5: Andrew Moloney
Jason Moloney’s twin brother, Andrew was bitterly unlucky when his 115lbs championship rematch with Joshua Franco ended on a no decision after two rounds last November. The Nevada commission “replay official” ruled that Franco suffered a swollen eye as the result of a clash of heads but the Moloney camp believe it was a punch that did the damage. Moloney seemed well on his way to gaining revenge over Franco, who had beaten him on a unanimous but very close decision five months earlier. The WBA has mandated a rematch (actually a trilogy fight) with Franco and Moloney (21-1, 1 ND, 14 KOs) is no doubt eagerly awaiting a confirmed date for the fight.
4: Liam Wilson
Wilson, 25, might be the best of all Australia’s rising stars. The 130-pounder has a 9-0 (6 KOs) record. He was impressive in knocking out southpaw Jesus Cuadro in the fifth round, just five months after Cuadro had given Jo Jo Diaz a really close call in a 12-rounder. Wilson brings educated pressure and he has an excellent left hook to the body. My notes describe him as “cool, controlled”.
3: Justis Huni
Huni, skilled, fast and athletic, was an Australia gold-medal hope for the Tokyo Olympics but it’s just been announced he has withdrawn due to a hand injury. It’s a disappointment, but Huni’s future is bright. Just 22, Huni was a world youth championships gold medallist and a bronze medallist in the senior championships. He’s been fast-tracked as a pro, boxing in a 10-rounder in his debut. Stopping former rugby star Paul Gallen in his last fight brought Huni’s record to 5-0 (4 KOs). Gallen, inexperienced as a boxer but very tough and game, lasted into the 10th and final round but this could have been stopped much sooner. The criticism of Huni is that he doesn’t seem to have heavyweight firepower, but his jab, hand speed and combinations can wear down an opponent.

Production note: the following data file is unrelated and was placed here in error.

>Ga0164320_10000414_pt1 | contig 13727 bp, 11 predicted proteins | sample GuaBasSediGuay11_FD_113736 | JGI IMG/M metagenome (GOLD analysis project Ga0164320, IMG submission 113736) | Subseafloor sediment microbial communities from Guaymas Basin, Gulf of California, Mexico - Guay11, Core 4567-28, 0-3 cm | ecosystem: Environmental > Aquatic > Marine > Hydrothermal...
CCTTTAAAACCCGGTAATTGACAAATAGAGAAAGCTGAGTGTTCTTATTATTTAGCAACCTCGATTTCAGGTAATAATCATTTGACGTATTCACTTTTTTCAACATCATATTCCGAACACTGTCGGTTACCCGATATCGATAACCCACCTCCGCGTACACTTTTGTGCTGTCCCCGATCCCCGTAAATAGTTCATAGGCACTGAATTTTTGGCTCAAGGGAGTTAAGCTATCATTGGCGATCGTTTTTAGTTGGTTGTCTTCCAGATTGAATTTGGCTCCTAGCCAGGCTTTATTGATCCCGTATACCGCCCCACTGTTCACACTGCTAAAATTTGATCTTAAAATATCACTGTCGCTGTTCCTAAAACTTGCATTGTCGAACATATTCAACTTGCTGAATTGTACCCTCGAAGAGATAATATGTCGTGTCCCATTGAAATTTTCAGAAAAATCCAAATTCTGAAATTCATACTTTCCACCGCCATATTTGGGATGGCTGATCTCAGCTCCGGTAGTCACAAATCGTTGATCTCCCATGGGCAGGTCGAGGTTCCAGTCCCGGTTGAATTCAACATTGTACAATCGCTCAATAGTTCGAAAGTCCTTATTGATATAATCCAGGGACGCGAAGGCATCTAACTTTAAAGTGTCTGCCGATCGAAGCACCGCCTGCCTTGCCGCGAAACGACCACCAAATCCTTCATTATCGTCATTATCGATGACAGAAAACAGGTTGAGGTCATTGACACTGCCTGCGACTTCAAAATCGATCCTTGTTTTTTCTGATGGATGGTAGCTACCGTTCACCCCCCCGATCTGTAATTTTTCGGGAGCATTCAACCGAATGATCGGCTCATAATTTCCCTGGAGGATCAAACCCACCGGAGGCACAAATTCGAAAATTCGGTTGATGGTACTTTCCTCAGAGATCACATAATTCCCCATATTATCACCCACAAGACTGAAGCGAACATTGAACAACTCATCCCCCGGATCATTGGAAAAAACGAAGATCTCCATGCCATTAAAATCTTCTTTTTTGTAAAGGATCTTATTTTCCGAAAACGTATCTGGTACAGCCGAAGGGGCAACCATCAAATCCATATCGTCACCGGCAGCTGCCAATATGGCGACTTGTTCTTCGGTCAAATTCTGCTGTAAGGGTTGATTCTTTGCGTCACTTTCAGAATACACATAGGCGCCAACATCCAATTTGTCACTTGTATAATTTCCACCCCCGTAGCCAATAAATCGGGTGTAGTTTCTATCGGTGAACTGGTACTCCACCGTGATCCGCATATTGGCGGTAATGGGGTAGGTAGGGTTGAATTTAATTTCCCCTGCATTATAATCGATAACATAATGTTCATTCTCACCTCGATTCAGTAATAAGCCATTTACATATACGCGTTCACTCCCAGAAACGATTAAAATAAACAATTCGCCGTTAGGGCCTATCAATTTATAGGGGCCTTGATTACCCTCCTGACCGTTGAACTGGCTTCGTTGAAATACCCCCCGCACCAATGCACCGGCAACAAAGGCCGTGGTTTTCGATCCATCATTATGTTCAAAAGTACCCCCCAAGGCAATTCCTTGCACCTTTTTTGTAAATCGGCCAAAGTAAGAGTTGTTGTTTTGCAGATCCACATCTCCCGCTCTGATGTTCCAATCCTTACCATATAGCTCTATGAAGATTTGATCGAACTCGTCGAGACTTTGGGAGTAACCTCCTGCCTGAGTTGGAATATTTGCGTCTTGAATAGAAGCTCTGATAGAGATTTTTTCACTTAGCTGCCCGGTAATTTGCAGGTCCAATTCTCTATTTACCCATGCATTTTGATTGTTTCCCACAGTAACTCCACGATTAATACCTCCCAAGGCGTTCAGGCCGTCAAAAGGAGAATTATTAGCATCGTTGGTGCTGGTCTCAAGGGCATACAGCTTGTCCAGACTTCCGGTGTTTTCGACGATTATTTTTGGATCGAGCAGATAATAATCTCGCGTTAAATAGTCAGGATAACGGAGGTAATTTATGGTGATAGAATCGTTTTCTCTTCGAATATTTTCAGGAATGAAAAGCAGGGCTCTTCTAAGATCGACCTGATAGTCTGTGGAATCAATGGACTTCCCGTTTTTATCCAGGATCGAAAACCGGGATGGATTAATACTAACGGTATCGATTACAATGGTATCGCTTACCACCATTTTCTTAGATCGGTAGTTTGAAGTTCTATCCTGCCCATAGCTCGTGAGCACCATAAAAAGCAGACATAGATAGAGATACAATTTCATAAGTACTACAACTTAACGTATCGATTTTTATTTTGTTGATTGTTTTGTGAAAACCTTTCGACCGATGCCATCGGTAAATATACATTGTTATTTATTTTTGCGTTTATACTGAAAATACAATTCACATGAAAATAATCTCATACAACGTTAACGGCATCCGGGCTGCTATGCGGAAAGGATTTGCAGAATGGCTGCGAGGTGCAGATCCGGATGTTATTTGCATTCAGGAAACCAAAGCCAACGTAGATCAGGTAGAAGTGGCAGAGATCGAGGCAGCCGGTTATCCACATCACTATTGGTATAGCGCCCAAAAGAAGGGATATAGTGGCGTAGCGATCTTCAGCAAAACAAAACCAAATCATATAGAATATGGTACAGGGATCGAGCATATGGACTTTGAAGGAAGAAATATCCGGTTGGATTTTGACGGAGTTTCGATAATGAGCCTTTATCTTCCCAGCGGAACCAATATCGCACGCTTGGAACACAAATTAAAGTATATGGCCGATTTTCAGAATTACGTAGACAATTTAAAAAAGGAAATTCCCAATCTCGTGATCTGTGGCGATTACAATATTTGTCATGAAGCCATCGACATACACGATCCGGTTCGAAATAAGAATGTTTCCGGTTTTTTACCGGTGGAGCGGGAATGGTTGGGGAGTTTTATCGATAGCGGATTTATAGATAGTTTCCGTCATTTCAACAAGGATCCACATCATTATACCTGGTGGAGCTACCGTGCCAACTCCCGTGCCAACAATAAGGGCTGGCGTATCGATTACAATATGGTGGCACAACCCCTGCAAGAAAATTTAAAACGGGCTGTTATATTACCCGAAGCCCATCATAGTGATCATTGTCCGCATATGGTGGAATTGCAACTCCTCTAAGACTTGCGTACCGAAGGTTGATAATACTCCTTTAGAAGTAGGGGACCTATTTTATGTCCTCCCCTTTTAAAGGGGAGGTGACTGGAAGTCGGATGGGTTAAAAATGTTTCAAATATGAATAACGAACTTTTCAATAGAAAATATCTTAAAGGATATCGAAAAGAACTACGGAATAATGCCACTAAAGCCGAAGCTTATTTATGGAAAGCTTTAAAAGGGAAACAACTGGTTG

2: George Kambosos Jr
Kambosos, 28, earned the right to challenge Teo Lopez when he won a split 12-round decision over Wales’ Lee Selby in an elimination bout in London last October. Selby jabbed beautifully at times but Kambosos kept on top of his man and landed the sharper, harder blows. The win took Kambosos’ record to 19-0 (10 KOs). Kambosos seems to be brimming with self-belief. He assures interviewers that he is going to spring the big surprise against Lopez and his confidence seems totally genuine.
1: Tim Tszyu
Son of Russian-Aussie great Kostya, 154-pounder Tim Tszyu has moved out of his father’s shadow in compiling an 18-0 (14 KOs) record. Tszyu, 28, simply crushed Aussie rivals Jeff Horn and Dennis Hogan in fights expected to test him. Next up (July 7) is the always tough and gritty Michael Zerafa. If Tszyu gets past Zerafa a world title fight would seem to be within reach; he is the WBO’s No. 1-ranked contender.
Main image: Tim Tszyu celebrates victory over Aussie rival Jeff Horn.